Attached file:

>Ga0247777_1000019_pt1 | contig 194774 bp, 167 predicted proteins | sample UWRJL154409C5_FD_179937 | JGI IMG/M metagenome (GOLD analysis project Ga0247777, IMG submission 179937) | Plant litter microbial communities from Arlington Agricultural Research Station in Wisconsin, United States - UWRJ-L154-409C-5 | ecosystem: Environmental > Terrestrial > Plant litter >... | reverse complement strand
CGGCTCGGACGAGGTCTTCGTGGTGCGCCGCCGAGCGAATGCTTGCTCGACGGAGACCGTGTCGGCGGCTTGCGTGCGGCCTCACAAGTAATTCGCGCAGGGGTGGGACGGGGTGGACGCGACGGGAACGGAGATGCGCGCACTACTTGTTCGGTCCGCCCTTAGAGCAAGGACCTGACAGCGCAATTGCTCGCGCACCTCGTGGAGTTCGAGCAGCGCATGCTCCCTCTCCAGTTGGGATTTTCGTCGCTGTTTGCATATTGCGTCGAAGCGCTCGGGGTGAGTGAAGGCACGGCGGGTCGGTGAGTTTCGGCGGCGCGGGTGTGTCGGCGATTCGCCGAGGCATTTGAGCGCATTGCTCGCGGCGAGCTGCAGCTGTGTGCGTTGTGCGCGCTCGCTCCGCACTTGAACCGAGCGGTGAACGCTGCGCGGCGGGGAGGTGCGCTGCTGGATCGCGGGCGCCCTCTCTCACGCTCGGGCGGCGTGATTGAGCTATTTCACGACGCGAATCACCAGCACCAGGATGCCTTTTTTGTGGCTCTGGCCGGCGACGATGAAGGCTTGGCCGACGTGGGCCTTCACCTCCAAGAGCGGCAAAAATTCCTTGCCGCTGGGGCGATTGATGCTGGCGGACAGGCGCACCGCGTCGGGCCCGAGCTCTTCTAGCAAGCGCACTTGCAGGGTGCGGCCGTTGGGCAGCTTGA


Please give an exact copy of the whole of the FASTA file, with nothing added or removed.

>Ga0247777_1000019_pt1 | contig 194774 bp, 167 predicted proteins | sample UWRJL154409C5_FD_179937 | JGI IMG/M metagenome (GOLD analysis project Ga0247777, IMG submission 179937) | Plant litter microbial communities from Arlington Agricultural Research Station in Wisconsin, United States - UWRJ-L154-409C-5 | ecosystem: Environmental > Terrestrial > Plant litter >... | reverse complement strand
CGGCTCGGACGAGGTCTTCGTGGTGCGCCGCCGAGCGAATGCTTGCTCGACGGAGACCGTGTCGGCGGCTTGCGTGCGGCCTCACAAGTAATTCGCGCAGGGGTGGGACGGGGTGGACGCGACGGGAACGGAGATGCGCGCACTACTTGTTCGGTCCGCCCTTAGAGCAAGGACCTGACAGCGCAATTGCTCGCGCACCTCGTGGAGTTCGAGCAGCGCATGCTCCCTCTCCAGTTGGGATTTTCGTCGCTGTTTGCATATTGCGTCGAAGCGCTCGGGGTGAGTGAAGGCACGGCGGGTCGGTGAGTTTCGGCGGCGCGGGTGTGTCGGCGATTCGCCGAGGCATTTGAGCGCATTGCTCGCGGCGAGCTGCAGCTGTGTGCGTTGTGCGCGCTCGCTCCGCACTTGAACCGAGCGGTGAACGCTGCGCGGCGGGGAGGTGCGCTGCTGGATCGCGGGCGCCCTCTCTCACGCTCGGGCGGCGTGATTGAGCTATTTCACGACGCGAATCACCAGCACCAGGATGCCTTTTTTGTGGCTCTGGCCGGCGACGATGAAGGCTTGGCCGACGTGGGCCTTCACCTCCAAGAGCGGCAAAAATTCCTTGCCGCTGGGGCGATTGATGCTGGCGGACAGGCGCACCGCGTCGGGCCCGAGCTCTTCTAGCAAGCGCACTTGCAGGGTGCGGCCGTTGGGCAGCTTGA